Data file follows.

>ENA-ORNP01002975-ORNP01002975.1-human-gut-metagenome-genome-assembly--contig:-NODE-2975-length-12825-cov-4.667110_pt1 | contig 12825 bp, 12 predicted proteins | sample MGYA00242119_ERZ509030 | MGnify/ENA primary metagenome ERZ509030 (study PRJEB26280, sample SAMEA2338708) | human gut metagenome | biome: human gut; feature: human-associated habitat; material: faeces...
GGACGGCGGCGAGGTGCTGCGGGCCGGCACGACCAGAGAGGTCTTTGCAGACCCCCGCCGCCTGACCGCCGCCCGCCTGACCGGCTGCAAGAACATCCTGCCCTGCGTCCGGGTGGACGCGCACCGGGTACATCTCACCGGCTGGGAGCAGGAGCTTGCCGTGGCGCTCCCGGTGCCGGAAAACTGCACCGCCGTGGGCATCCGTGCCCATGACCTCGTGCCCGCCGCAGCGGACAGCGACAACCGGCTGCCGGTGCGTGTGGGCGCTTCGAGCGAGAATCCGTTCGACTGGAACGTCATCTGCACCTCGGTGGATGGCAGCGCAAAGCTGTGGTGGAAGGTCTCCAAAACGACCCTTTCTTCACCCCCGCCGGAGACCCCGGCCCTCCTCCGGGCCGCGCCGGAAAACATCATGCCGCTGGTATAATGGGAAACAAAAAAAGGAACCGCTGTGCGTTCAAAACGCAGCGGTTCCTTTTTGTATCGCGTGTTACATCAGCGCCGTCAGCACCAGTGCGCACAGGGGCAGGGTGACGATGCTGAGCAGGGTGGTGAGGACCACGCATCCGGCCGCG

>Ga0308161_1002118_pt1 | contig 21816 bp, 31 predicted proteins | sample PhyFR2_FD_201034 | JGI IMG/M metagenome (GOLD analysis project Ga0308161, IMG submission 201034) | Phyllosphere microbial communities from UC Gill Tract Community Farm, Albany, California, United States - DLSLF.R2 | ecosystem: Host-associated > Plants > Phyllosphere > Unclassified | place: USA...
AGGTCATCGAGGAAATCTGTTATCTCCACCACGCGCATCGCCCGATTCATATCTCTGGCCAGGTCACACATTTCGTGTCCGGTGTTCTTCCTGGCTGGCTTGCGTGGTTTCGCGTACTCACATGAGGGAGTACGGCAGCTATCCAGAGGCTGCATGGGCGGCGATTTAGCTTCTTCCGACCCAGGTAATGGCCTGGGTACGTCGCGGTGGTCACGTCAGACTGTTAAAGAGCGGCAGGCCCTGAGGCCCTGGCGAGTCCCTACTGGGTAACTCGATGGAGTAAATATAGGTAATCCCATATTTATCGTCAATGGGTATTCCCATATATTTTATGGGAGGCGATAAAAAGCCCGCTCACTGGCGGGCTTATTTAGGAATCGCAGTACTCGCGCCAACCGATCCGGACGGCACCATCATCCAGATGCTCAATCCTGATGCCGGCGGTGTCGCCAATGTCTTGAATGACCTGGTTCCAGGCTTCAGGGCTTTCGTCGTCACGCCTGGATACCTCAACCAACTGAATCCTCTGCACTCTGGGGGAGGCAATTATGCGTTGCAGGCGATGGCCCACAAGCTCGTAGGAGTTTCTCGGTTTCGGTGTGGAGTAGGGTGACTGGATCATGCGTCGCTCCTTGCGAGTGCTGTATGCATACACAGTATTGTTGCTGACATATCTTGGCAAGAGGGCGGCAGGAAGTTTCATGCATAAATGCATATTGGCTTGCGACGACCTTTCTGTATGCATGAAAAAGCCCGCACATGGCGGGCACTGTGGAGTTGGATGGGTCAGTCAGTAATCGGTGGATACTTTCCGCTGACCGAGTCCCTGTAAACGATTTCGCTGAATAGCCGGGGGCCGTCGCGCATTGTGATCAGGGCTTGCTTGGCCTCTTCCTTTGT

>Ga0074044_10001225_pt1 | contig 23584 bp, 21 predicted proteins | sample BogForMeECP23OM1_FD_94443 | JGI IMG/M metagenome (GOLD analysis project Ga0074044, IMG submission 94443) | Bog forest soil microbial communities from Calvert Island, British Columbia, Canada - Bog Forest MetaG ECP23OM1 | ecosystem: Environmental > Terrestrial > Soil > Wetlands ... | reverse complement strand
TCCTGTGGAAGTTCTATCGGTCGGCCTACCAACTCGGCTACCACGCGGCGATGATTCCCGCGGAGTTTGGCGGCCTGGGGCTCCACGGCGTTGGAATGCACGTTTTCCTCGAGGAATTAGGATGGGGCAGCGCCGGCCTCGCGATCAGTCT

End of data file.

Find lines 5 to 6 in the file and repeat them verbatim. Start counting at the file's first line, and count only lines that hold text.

>Ga0074044_10001225_pt1 | contig 23584 bp, 21 predicted proteins | sample BogForMeECP23OM1_FD_94443 | JGI IMG/M metagenome (GOLD analysis project Ga0074044, IMG submission 94443) | Bog forest soil microbial communities from Calvert Island, British Columbia, Canada - Bog Forest MetaG ECP23OM1 | ecosystem: Environmental > Terrestrial > Soil > Wetlands ... | reverse complement strand
TCCTGTGGAAGTTCTATCGGTCGGCCTACCAACTCGGCTACCACGCGGCGATGATTCCCGCGGAGTTTGGCGGCCTGGGGCTCCACGGCGTTGGAATGCACGTTTTCCTCGAGGAATTAGGATGGGGCAGCGCCGGCCTCGCGATCAGTCT